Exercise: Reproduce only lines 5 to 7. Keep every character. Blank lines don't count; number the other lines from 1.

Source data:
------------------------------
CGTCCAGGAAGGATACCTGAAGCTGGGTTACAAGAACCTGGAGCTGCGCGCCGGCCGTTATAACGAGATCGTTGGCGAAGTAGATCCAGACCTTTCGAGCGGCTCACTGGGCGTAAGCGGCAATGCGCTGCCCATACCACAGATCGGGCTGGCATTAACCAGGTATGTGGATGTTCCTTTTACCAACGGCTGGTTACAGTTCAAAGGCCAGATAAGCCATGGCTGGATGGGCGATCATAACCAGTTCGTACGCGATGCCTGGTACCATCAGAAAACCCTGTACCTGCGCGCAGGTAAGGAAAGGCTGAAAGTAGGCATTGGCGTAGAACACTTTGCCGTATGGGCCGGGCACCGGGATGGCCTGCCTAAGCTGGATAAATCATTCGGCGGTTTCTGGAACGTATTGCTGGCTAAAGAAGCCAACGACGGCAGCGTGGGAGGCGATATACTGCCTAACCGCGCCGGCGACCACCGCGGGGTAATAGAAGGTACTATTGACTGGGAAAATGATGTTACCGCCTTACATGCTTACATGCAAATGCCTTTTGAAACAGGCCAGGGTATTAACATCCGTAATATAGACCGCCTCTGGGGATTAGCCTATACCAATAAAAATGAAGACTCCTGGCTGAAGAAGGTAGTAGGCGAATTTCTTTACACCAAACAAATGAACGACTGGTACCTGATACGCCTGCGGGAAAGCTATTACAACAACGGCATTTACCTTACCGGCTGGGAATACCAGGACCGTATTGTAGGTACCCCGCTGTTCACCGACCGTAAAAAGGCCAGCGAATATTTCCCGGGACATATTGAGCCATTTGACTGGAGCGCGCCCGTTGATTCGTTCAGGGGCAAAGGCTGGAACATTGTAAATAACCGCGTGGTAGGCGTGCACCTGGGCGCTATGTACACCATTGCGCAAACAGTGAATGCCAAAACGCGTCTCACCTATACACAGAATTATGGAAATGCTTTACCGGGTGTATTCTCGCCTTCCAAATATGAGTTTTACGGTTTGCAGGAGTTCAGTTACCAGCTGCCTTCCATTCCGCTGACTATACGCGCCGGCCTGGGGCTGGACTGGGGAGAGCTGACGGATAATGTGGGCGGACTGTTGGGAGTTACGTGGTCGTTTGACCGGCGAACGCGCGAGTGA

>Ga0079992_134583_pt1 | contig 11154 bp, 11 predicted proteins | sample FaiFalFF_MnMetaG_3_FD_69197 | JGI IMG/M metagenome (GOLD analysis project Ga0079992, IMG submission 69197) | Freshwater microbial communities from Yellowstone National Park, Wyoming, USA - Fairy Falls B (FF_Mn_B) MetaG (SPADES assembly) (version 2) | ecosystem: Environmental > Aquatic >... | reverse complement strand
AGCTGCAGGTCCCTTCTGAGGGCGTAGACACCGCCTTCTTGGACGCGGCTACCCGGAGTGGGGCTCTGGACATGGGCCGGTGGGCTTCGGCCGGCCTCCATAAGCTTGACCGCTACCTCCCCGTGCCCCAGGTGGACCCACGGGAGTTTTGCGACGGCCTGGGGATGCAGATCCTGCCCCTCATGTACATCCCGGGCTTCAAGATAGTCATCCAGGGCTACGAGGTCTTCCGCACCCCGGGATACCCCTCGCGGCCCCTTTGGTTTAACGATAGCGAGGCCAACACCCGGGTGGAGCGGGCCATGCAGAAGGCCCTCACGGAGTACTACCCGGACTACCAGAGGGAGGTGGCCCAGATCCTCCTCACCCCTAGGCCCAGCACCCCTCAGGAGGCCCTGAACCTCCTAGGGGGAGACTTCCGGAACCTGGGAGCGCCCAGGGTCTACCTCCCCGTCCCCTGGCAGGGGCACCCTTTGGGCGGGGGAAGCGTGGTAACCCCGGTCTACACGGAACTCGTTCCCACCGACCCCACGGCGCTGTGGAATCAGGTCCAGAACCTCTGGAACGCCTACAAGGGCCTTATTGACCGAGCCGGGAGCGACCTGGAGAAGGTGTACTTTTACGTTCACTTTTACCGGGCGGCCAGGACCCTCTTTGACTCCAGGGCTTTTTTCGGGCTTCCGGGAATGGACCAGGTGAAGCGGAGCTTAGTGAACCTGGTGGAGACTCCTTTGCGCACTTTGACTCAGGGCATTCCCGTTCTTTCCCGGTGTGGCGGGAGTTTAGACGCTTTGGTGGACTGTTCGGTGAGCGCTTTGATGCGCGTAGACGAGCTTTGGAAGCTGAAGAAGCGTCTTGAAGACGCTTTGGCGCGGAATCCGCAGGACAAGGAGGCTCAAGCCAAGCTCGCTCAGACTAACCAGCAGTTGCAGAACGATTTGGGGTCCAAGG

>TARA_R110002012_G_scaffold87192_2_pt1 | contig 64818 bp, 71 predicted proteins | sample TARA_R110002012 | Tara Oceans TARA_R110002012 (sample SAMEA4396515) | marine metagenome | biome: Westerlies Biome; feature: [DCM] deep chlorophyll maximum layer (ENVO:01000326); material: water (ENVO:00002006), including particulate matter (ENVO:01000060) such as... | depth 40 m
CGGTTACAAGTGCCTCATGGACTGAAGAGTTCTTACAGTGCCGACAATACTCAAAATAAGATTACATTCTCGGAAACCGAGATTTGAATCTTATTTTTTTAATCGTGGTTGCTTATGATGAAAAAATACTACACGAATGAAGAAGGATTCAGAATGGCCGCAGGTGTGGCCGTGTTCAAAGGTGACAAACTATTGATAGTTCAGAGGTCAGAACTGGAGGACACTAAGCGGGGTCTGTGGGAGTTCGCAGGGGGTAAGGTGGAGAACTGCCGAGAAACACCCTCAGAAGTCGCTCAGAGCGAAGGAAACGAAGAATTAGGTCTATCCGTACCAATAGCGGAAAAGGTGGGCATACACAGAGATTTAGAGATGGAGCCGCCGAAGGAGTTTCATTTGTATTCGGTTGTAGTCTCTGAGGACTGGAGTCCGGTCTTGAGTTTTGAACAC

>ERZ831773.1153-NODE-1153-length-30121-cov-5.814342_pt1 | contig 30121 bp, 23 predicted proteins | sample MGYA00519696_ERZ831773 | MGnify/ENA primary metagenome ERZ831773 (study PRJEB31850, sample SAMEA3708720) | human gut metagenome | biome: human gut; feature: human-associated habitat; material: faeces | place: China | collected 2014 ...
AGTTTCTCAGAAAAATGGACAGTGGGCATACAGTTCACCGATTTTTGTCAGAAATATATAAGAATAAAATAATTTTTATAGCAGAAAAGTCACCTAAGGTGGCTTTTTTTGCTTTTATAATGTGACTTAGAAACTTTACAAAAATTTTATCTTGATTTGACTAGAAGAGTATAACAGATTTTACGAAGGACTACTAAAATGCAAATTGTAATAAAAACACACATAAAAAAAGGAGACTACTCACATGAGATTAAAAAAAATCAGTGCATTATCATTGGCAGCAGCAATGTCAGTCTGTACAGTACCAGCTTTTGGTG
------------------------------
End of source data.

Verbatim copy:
CGGTTACAAGTGCCTCATGGACTGAAGAGTTCTTACAGTGCCGACAATACTCAAAATAAGATTACATTCTCGGAAACCGAGATTTGAATCTTATTTTTTTAATCGTGGTTGCTTATGATGAAAAAATACTACACGAATGAAGAAGGATTCAGAATGGCCGCAGGTGTGGCCGTGTTCAAAGGTGACAAACTATTGATAGTTCAGAGGTCAGAACTGGAGGACACTAAGCGGGGTCTGTGGGAGTTCGCAGGGGGTAAGGTGGAGAACTGCCGAGAAACACCCTCAGAAGTCGCTCAGAGCGAAGGAAACGAAGAATTAGGTCTATCCGTACCAATAGCGGAAAAGGTGGGCATACACAGAGATTTAGAGATGGAGCCGCCGAAGGAGTTTCATTTGTATTCGGTTGTAGTCTCTGAGGACTGGAGTCCGGTCTTGAGTTTTGAACAC

>ERZ831773.1153-NODE-1153-length-30121-cov-5.814342_pt1 | contig 30121 bp, 23 predicted proteins | sample MGYA00519696_ERZ831773 | MGnify/ENA primary metagenome ERZ831773 (study PRJEB31850, sample SAMEA3708720) | human gut metagenome | biome: human gut; feature: human-associated habitat; material: faeces | place: China | collected 2014 ...
AGTTTCTCAGAAAAATGGACAGTGGGCATACAGTTCACCGATTTTTGTCAGAAATATATAAGAATAAAATAATTTTTATAGCAGAAAAGTCACCTAAGGTGGCTTTTTTTGCTTTTATAATGTGACTTAGAAACTTTACAAAAATTTTATCTTGATTTGACTAGAAGAGTATAACAGATTTTACGAAGGACTACTAAAATGCAAATTGTAATAAAAACACACATAAAAAAAGGAGACTACTCACATGAGATTAAAAAAAATCAGTGCATTATCATTGGCAGCAGCAATGTCAGTCTGTACAGTACCAGCTTTTGGTG